More than half of the world’s population – 4.5 billion – now live in cities, a figure expected to rise to 7 billion by 2050. The future of humanity will clearly be urban, but the challenge will be to ensure cities will be liveable.
As people continue to flock to cities, creating a utopian urban environment has become the holy grail for the 21st century’s developers and planners, but what actually makes a city liveable?
The World Economic Forum scores city liveability on six factors: affordability, amenities, connectivity, culture, safety and sustainability. These comprise interwoven features of urban living, including accessible public transport, employment opportunities, good education, open green spaces, widespread recreational activities and universal health care.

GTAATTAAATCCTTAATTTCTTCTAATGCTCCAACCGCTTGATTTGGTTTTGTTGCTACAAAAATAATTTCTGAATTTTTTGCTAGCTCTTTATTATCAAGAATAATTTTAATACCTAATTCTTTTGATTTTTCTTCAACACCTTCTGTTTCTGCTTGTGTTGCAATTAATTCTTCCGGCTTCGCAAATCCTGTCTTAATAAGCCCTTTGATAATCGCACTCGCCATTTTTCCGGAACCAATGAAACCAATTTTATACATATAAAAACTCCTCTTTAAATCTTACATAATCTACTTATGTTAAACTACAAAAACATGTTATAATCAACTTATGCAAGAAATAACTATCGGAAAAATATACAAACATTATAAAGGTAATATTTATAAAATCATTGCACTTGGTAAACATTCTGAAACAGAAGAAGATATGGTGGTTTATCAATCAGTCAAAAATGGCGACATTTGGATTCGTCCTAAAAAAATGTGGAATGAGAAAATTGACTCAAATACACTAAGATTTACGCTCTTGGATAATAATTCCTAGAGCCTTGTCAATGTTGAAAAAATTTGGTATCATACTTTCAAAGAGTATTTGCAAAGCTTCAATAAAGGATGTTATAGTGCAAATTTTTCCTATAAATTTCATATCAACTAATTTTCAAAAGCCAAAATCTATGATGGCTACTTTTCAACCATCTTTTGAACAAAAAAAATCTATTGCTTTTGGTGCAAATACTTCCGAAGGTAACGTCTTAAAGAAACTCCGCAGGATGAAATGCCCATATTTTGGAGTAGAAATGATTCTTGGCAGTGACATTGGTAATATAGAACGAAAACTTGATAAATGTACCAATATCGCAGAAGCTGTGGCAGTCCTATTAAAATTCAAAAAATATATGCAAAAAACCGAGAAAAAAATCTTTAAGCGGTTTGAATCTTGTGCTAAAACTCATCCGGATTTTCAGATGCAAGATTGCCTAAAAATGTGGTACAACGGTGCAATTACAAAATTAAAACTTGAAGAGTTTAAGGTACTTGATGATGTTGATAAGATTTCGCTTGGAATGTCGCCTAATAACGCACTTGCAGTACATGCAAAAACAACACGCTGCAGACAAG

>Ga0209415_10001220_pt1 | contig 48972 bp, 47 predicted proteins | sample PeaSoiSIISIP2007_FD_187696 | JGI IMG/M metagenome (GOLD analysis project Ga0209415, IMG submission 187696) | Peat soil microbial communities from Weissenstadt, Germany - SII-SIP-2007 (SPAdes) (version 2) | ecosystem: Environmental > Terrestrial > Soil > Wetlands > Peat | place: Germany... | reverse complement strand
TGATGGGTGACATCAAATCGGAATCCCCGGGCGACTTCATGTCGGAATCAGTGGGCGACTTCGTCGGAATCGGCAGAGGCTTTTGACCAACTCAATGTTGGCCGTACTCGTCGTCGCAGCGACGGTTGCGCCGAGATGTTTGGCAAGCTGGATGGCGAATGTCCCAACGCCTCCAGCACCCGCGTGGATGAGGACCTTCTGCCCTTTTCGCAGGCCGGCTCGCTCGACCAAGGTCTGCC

When a city boasts such attributes then it should, in theory, promote wellbeing in individuals, build communities and support a coherent and lively society. Sadly, many modern attempts to create such environments went wrong, turning what should have been vibrant locations into soulless urban wastelands. Perhaps planners have been approaching things from the wrong angle.
Martha Thorne, dean of the IE School of Architecture and Design in Madrid, believes more people should listen to a German innovative industrial stylist who, she says, holds the key to liveable cities. Head of design for Braun from 1955 to 1995, Dieter Rams is renowned in creative circles for his Ten Principles of Good Design.
Speaking at a TEDx event in 2018, Thorne argues that Rams’ criteria can help us identify today’s most appealing conurbations and regenerate the liveable cities of tomorrow.